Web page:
Let's Talk Bookish; How To Promote Diversity In Book Blogging and Publishing

It's Friday, which means it's time for a new Let's Talk Bookish post, courtesy of Literary Lion and Eternity Books. The theme of the week was how to promote diversity in book blogging and publishing.


If one is a bit creative, I think it could be a bunch of different ways. That said, I often feel that the Norwegian publishers are a bit "slow" to publish diverse books, if they publish them at all. Aside from a very small handful of non-western bestselling authors, I rarely see any non-white authors (or diverse authors in general) prominently displayed, whether it's in newsletters, in bookstores or what-not. If we're going to read diverse books, they need to be published and for that matter, promoted so much that people know they exist. Not that there's anything wrong with Jo Nesbø and Lucinda Riley, but come on, there's tons of authors out there that could be displayed and/or deserve to be on the bestselling lists.

In some cases, there's also the issue of either outdated or not relevant books. That's something I once noticed when I worked at a bookshop and a genderfluid person came in and asked for books about, you guessed it, gender fluidity. The closest thing the shop had, was three vaguely outdated books about being trans and they were more aimed at health care professionals and not the LGBT+ community. Fair to say I cringed and apologized about the lack of literature, coming up with suggestions where they could look instead in terms of reading material. As I'm bi myself, I found the experience a bit embarrassing, truth be told.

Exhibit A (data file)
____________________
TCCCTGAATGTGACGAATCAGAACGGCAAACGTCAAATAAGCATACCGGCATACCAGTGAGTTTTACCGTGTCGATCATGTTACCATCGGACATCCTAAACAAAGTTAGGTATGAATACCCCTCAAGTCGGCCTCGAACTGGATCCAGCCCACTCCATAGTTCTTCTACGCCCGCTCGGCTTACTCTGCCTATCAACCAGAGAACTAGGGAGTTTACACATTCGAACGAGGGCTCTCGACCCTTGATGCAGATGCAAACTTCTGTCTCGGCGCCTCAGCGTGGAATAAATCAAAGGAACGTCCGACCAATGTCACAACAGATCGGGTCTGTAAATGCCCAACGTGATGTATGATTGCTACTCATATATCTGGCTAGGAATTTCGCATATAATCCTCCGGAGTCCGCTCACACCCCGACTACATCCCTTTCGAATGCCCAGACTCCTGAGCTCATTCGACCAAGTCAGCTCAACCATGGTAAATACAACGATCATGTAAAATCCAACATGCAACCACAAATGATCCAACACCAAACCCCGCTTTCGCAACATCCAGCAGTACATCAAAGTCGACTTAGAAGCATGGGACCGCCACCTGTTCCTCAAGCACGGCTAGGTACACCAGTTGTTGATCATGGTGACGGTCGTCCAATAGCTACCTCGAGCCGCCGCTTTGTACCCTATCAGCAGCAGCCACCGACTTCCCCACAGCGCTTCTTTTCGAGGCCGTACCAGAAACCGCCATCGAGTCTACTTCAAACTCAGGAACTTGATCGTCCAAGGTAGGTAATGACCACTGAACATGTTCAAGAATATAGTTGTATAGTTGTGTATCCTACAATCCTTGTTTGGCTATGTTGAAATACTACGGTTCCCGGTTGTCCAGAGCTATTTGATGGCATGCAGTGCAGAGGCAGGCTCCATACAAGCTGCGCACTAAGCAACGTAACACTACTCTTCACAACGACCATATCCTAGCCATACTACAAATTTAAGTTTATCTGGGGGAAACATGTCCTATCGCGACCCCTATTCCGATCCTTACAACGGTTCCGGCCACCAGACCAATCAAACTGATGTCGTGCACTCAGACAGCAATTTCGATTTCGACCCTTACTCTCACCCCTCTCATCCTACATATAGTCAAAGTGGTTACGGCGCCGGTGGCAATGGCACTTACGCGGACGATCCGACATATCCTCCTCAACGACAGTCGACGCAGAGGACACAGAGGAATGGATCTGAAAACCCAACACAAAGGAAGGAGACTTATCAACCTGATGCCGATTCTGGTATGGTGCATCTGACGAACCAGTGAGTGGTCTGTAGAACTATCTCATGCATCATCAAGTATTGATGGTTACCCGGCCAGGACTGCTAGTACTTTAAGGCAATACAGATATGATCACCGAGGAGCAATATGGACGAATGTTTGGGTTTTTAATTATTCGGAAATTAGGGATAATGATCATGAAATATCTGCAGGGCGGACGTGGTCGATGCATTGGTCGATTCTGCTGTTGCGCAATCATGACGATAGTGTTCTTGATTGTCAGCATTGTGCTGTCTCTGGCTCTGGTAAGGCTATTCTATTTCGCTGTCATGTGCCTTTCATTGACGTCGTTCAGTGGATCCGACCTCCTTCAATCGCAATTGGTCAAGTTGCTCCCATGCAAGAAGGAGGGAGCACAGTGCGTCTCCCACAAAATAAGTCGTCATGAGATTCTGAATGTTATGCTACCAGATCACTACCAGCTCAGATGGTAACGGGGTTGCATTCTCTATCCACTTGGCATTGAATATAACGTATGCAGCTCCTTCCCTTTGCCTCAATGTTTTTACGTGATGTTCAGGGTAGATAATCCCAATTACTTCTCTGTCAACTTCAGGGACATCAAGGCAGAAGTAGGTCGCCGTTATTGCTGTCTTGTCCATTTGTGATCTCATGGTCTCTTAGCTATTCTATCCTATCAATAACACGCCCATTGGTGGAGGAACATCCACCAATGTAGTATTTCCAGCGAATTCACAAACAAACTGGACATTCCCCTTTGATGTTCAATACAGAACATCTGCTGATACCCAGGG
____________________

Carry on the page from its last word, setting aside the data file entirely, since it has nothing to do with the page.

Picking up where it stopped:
Being bi is also the reason why I try having in the back of my head reading diverse books and/or authors, as I know representation matters and I recently talked about the lack of LGBT+ books in Norway while growing up. I'm currently hosting the 2021 Diversity Reading Challenge to urge people, and myself, to read more diverse books, and last year I even had a few themed months, such as Black History Month and Women's History Month on my blog. I still blog about diverse books, whether it's reviews, using books for prompts at memes such as Top Ten Tuesday and in general mention/talk about diverse books when it fits. Next year I also plan to only review books that fits within a diverse theme, either by author or chracters, such as LGBT+ or BIPOC, feminist themes and so on, just to prove a point that it is possible to read diverse in a big way. The books are out there, they just need to be discovered and read.

Comments

  1. An interesting read and important points made her.

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  2. It was really interesting to read your perspective as someone in Norway who needs to wait for diverse books to be translated and published.

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    Replies
    1. You're welcome. I can admit it's a bit frustrating at times and it's fair to say I read most of the diverse books in English instead of Norwegian, as there's a wider selection of titles to say it the least.

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